Tuesday, December 15, 2015
Tuesday, December 8, 2015
Riya Jadeja is a third year French and Psychology major who spent this past summer in the beautiful town of Lyon!
For Riya, French culture means an exploration into the art world and years of glorious history. She equates French to the "poetry of nations" because the language is so rich with history and passion that many people can't help but indulge into. Her time in Lyon really opened her eyes to all the history and art that France had to offer
She hopes to go back to Lyon real soon but until then she will relive those days through all the pictures she took while she was there
Merci beaucoup Riya for sharing!
Stagiare de Alliance Francaise de Charlottesville
Friday, December 4, 2015
Monday, October 26, 2015
There’s something about the way that French sounds that mesmerizes me. Maybe it’s the sweet liaisons or throaty ‘R’s’ that entice me. I’m perpetually in awe when I hear smoothly flowing French. When I came to college, I initially intended to only take enough French classes to satisfy the area requirements, but after traveling to Montreal I quickly realized that I needed more instruction with the language in order to engage in fluid conversations. I then decided to study abroad in Morocco and obtain a minor in French Language and Literature. For me, forming genuine connections with people is a precious experience that I absolutely cherish. Language is a wonderful tool to actualize this. I still fumble with the language, but it’s the awkward moments that motivate me to work harder and keep learning. One of my aspirations is to live and work in West Africa, which is one reason why I’ve decided to learn French as a way to render living and working in a Francophone country more accessible.
Posted by: Itohan Omorodion, AFC Stagiare
Monday, October 19, 2015
Monday, October 12, 2015
Monday, September 7, 2015
This view of bilingualism is remarkably different from the understanding of bilingualism through much of the 20th century. Researchers, educators and policy makers long considered a second language to be an interference, cognitively speaking, that hindered a child’s academic and intellectual development.
They were not wrong about the interference: there is ample evidence that in a bilingual’s brain both language systems are active even when he is using only one language, thus creating situations in which one system obstructs the other. But this interference, researchers are finding out, isn’t so much a handicap as a blessing in disguise. It forces the brain to resolve internal conflict, giving the mind a workout that strengthens its cognitive muscles.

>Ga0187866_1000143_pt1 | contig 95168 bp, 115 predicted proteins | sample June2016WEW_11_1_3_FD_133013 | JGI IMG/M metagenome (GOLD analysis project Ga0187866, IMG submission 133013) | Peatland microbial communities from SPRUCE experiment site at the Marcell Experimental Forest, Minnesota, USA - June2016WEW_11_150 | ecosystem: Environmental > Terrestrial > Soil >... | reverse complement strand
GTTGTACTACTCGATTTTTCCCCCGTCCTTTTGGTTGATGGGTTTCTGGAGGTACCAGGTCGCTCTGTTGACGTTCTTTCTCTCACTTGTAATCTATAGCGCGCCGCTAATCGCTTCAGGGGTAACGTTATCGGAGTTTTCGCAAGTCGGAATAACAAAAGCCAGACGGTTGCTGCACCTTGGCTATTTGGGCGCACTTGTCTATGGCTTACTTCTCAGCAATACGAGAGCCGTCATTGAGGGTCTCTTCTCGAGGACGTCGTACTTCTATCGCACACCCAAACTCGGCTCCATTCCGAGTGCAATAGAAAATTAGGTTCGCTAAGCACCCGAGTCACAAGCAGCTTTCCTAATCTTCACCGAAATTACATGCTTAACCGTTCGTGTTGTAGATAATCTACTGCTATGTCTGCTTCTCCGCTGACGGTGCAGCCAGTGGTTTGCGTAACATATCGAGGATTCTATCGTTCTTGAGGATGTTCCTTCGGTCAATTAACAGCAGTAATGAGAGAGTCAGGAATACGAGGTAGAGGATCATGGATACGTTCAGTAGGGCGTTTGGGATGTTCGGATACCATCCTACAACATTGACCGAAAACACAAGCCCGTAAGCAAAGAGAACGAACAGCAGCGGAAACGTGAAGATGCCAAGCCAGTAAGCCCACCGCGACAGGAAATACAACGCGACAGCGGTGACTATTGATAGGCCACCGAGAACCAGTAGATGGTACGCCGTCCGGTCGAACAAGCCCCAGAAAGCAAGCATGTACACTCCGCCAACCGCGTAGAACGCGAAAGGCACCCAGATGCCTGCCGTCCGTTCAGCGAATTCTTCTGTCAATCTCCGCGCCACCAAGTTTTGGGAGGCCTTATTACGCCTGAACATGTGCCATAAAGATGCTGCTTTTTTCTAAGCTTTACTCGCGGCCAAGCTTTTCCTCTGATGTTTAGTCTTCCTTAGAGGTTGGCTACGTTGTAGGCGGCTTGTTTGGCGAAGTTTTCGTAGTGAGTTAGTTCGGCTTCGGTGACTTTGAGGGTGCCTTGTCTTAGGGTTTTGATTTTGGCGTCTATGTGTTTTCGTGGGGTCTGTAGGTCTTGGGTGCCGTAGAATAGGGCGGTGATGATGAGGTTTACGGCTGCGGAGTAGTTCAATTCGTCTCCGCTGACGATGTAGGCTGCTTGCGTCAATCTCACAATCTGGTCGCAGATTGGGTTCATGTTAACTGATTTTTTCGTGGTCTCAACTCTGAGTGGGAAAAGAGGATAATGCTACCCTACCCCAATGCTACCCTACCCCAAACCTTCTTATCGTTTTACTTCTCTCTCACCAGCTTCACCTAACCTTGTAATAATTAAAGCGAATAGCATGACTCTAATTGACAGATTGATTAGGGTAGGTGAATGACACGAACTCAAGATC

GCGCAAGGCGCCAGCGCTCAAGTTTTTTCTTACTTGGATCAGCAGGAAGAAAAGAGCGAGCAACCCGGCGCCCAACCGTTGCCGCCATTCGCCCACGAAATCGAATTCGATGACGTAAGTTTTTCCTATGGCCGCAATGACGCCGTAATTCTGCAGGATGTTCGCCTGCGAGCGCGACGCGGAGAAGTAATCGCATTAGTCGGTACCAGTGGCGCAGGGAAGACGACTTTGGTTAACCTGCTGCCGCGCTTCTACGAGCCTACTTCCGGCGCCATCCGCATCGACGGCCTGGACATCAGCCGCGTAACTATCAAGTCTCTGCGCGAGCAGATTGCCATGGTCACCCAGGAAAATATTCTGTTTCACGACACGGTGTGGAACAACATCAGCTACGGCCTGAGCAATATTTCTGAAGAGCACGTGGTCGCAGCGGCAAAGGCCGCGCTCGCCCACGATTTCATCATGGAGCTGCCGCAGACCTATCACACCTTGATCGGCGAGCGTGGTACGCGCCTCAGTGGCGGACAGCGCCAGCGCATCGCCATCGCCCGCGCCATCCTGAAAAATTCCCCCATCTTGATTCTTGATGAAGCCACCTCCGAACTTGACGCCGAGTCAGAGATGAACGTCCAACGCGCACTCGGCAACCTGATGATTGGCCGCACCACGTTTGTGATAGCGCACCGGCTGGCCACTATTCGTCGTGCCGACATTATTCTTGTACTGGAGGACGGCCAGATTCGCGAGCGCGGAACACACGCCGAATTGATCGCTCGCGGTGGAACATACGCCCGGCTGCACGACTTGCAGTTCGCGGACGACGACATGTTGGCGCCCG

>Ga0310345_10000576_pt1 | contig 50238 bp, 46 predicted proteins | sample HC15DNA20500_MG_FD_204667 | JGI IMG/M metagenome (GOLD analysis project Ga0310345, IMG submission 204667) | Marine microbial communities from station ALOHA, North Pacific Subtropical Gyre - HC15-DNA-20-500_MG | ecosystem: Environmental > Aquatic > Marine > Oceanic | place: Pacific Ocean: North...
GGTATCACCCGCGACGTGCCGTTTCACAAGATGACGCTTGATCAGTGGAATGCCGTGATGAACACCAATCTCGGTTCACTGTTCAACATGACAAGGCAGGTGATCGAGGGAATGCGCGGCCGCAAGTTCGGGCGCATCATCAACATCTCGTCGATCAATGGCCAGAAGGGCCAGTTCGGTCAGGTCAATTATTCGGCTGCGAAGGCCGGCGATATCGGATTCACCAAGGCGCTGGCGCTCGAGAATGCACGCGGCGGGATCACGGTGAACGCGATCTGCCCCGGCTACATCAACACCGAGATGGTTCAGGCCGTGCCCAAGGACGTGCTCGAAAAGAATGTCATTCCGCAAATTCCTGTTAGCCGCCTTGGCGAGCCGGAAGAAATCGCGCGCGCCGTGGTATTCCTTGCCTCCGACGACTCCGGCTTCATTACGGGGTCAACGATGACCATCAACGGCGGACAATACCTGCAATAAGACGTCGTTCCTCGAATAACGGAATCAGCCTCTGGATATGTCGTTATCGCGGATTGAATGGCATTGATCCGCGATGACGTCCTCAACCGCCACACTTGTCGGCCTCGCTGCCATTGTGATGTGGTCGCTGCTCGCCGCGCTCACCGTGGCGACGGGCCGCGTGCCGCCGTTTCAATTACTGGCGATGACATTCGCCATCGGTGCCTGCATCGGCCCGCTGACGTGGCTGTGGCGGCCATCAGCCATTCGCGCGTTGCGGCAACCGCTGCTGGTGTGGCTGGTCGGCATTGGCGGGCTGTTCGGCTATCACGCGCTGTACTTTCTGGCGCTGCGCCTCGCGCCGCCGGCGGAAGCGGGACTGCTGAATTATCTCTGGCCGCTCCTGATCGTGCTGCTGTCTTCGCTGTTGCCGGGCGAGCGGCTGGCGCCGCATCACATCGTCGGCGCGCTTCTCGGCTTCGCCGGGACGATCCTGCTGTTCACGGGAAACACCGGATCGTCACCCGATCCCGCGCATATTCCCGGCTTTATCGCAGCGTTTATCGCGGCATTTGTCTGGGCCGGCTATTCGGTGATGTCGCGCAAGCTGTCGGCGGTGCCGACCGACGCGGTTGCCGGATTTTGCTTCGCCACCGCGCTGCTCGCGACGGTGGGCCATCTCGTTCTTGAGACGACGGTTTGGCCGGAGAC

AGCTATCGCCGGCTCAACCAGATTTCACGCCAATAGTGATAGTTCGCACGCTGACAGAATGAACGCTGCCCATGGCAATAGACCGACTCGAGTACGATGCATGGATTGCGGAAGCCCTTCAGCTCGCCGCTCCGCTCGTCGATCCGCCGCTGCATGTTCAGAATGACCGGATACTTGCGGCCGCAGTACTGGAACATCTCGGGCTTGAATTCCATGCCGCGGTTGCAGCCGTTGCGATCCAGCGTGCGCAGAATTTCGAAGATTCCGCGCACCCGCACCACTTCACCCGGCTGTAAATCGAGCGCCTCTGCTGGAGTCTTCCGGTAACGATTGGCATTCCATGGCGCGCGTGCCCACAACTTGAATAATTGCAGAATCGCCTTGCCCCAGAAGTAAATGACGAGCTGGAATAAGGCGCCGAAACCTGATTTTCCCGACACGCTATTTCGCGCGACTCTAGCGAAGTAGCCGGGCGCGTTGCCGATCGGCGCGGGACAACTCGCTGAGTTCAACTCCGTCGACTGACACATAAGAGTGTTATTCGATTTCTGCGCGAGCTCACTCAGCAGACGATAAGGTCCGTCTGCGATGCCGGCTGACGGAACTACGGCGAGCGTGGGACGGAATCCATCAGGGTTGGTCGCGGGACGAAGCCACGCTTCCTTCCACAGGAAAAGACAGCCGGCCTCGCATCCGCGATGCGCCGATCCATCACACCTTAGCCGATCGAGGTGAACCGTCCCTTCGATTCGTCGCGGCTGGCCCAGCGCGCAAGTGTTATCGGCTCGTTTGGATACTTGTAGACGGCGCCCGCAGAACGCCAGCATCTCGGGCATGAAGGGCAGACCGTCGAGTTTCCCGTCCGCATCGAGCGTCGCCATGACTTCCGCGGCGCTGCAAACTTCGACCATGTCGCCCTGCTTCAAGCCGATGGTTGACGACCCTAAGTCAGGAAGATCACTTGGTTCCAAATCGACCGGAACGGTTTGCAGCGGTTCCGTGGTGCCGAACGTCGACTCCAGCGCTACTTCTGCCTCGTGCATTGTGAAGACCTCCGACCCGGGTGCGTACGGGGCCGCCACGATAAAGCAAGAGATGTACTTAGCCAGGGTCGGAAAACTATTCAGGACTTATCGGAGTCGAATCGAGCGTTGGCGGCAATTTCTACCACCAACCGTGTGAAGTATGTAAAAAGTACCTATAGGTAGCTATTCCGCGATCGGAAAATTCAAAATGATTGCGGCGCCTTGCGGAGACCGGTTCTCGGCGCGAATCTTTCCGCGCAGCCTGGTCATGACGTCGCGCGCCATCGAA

Bilinguals, for instance, seem to be more adept than monolinguals at solving certain kinds of mental puzzles. In a 2004 study by the psychologists Ellen Bialystok and Michelle Martin-Rhee, bilingual and monolingual preschoolers were asked to sort blue circles and red squares presented on a computer screen into two digital bins — one marked with a blue square and the other marked with a red circle.
In the first task, the children had to sort the shapes by color, placing blue circles in the bin marked with the blue square and red squares in the bin marked with the red circle. Both groups did this with comparable ease. Next, the children were asked to sort by shape, which was more challenging because it required placing the images in a bin marked with a conflicting color. The bilinguals were quicker at performing this task.
The collective evidence from a number of such studies suggests that the bilingual experience improves the brain’s so-called executive function — a command system that directs the attention processes that we use for planning, solving problems and performing various other mentally demanding tasks. These processes include ignoring distractions to stay focused, switching attention willfully from one thing to another and holding information in mind — like remembering a sequence of directions while driving.
Why does the tussle between two simultaneously active language systems improve these aspects of cognition? Until recently, researchers thought the bilingual advantage stemmed primarily from an ability for inhibition that was honed by the exercise of suppressing one language system: this suppression, it was thought, would help train the bilingual mind to ignore distractions in other contexts. But that explanation increasingly appears to be inadequate, since studies have shown that bilinguals perform better than monolinguals even at tasks that do not require inhibition, like threading a line through an ascending series of numbers scattered randomly on a page.